John Anderson, an award-winning singer/songwriter, has written and performed countless songs that link back to true country music roots and bring joy to the hearts of his audience through his music. Because of that, it is known by many that he is a traditional country music artist; though he many not compare himself to his heroes. His voice consists of contemporary country, with a hint of Johnny Cash and Merle Haggard; which attracts those who love authentic music of any genre.
Raised in Apopka, Florida, John was exposed to both rock and traditional country growing up. This led him to being a fan of both types of music and began his music career focusing on those genres. But John resisted the call of rock 'n roll, saying he insists on pursuing his country music dreams. It was the traditional country ballads that pulled him in and changes music history.
Beginning his time when moving to Nashville working for a construction company, John was interestingly enough a roofer for the Grand Ole Opry House, while also playing the honky-tonks at night. In 1977, he signed with Warner Bros., reaching his first major hit in 1980 with Billy Joe Shaver’s, “I’m just an Old Chunk of Coal (But I’m Gonna Be a Diamond Someday).” But we can’t forget "Swingin'," by John and Lionel Delmore, which reached No.1 on the Billboard Country chart, driving him to the CMA Horizon Award, and becoming one of the most enduring hits in the country standard.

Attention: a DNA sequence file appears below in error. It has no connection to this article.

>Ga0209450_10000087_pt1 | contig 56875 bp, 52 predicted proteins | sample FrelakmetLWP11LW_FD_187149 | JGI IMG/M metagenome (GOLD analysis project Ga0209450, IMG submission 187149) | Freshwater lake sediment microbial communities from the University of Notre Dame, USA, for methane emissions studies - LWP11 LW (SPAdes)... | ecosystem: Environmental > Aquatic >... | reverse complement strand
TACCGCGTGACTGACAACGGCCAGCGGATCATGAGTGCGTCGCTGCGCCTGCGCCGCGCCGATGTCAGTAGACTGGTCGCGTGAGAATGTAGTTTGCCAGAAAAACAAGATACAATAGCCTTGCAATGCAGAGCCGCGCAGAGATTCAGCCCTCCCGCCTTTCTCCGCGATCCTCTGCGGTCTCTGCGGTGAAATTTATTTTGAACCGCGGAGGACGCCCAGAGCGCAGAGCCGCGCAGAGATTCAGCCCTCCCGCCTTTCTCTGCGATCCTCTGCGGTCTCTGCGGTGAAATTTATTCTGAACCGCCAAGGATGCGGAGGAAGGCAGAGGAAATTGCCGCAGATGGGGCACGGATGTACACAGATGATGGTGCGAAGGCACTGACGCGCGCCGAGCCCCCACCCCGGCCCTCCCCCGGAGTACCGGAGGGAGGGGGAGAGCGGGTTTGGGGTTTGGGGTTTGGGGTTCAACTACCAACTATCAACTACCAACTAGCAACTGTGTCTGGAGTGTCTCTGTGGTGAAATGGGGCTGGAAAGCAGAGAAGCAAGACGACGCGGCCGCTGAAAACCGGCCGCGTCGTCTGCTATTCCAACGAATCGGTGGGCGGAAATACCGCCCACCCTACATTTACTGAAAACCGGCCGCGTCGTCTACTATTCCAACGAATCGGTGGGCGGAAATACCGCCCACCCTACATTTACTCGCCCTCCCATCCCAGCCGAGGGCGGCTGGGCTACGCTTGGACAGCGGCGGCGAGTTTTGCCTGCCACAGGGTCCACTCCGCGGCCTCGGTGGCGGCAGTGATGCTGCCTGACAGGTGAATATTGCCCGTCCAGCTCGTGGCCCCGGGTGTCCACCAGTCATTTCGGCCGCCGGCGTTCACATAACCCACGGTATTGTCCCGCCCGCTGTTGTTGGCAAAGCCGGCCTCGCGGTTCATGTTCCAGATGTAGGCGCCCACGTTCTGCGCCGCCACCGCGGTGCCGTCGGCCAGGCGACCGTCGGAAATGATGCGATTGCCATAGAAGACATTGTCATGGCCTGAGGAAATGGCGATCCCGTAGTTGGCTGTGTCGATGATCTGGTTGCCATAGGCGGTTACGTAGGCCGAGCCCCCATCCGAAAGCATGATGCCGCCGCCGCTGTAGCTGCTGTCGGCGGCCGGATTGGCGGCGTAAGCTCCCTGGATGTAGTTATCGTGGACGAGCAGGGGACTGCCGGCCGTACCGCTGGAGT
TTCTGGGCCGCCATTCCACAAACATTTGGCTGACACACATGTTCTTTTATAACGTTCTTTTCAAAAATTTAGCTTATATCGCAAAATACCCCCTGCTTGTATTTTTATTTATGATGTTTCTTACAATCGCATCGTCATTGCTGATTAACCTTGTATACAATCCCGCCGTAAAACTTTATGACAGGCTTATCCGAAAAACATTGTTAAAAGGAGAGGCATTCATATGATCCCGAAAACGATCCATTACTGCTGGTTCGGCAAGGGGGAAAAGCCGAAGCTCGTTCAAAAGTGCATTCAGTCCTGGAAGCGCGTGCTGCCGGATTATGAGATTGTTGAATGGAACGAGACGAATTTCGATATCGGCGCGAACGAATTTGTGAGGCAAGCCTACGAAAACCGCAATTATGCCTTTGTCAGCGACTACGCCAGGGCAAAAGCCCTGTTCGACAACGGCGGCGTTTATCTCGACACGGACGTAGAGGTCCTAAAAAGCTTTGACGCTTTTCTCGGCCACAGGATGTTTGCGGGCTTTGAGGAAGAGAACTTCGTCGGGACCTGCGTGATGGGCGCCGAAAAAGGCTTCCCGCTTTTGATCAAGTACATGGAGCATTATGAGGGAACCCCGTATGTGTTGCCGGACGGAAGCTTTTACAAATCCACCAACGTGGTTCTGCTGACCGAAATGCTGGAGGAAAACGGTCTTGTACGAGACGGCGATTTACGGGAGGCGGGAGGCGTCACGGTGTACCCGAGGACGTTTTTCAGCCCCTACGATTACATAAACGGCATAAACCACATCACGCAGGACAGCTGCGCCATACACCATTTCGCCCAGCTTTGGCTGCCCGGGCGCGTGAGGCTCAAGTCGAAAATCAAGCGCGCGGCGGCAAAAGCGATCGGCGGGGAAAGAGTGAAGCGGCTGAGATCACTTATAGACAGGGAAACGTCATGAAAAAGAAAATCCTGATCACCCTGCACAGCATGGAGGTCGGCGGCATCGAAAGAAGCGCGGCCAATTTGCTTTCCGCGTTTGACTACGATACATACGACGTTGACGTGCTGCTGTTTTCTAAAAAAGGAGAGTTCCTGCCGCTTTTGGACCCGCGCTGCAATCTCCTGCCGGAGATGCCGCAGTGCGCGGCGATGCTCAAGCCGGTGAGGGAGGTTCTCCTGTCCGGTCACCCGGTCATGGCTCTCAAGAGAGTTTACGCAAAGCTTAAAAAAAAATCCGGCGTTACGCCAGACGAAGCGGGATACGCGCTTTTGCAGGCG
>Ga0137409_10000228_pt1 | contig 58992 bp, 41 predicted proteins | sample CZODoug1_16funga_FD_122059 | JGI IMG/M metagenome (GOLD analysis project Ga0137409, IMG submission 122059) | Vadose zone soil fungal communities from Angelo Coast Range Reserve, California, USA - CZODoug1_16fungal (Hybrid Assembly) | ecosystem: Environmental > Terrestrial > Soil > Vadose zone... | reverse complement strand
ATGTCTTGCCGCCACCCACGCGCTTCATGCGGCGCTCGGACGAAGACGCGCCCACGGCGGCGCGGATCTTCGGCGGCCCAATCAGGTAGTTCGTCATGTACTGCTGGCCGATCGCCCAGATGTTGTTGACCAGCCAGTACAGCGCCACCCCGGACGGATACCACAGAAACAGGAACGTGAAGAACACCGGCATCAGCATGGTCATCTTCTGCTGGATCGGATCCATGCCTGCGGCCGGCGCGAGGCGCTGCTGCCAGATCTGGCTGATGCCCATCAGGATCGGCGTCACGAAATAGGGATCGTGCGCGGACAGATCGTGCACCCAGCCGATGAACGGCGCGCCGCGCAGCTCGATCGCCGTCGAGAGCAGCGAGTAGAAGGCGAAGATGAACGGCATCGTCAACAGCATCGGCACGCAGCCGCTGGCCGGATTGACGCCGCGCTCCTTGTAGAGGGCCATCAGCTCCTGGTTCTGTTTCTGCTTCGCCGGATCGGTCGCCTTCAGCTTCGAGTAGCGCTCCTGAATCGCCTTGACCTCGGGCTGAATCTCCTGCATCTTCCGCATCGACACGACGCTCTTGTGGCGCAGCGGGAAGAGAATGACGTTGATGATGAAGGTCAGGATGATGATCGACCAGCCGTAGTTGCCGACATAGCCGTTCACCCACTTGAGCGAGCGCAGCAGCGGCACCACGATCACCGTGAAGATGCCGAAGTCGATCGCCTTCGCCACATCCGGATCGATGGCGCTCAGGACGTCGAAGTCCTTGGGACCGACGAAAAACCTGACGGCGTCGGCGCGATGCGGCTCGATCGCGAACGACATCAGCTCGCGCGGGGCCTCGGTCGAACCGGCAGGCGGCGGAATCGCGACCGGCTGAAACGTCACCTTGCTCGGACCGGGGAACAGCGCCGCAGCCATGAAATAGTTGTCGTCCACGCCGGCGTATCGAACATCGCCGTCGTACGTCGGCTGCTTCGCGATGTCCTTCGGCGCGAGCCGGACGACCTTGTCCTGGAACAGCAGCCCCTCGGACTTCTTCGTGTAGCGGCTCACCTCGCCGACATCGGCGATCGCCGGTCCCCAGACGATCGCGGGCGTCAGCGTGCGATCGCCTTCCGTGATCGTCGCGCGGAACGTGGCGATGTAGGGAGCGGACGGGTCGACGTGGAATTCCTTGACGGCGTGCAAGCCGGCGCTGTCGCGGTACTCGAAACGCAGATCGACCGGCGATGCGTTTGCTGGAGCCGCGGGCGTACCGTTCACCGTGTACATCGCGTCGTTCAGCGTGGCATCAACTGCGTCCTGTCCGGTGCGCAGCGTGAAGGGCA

On October 5, 2014, John was inducted to the Nashville Songwriters Hall of Fame. He continues to give the credit to a handful of studio musicians that influenced the success of his music. “It’s all about knowing the right guys to call, and most all of the guys that played on this record are old friends, aside from being great musicians,” John says, while stating that he plays the song live in the studio and lets the pickers do what they do. "The end result? Creativity as it happens.”
John has a Country Music Hall of Fame-worthy career that has produced 23 albums, more than 60 singles (20 reaching the Top 10), and a wealth of industry awards. He still withholds the integrity he has always had and preaches, “I’m real lucky that my songs even got on a record or were released as singles, and the people that were working with me at the time could tell you that’s true.”
In short, though the creative fires still burn, John is a satisfied man, confident in his art. “All those people I fought with over the music, most of them are dead now, or retired, they don’t even have nothing to do with music now,” he says. “I’m still plowing away, man, and I love it."
"A best case scenario for me is if the fans that have loved our music and supported us for so many years still love our music, and still get it, I’ll be happy.”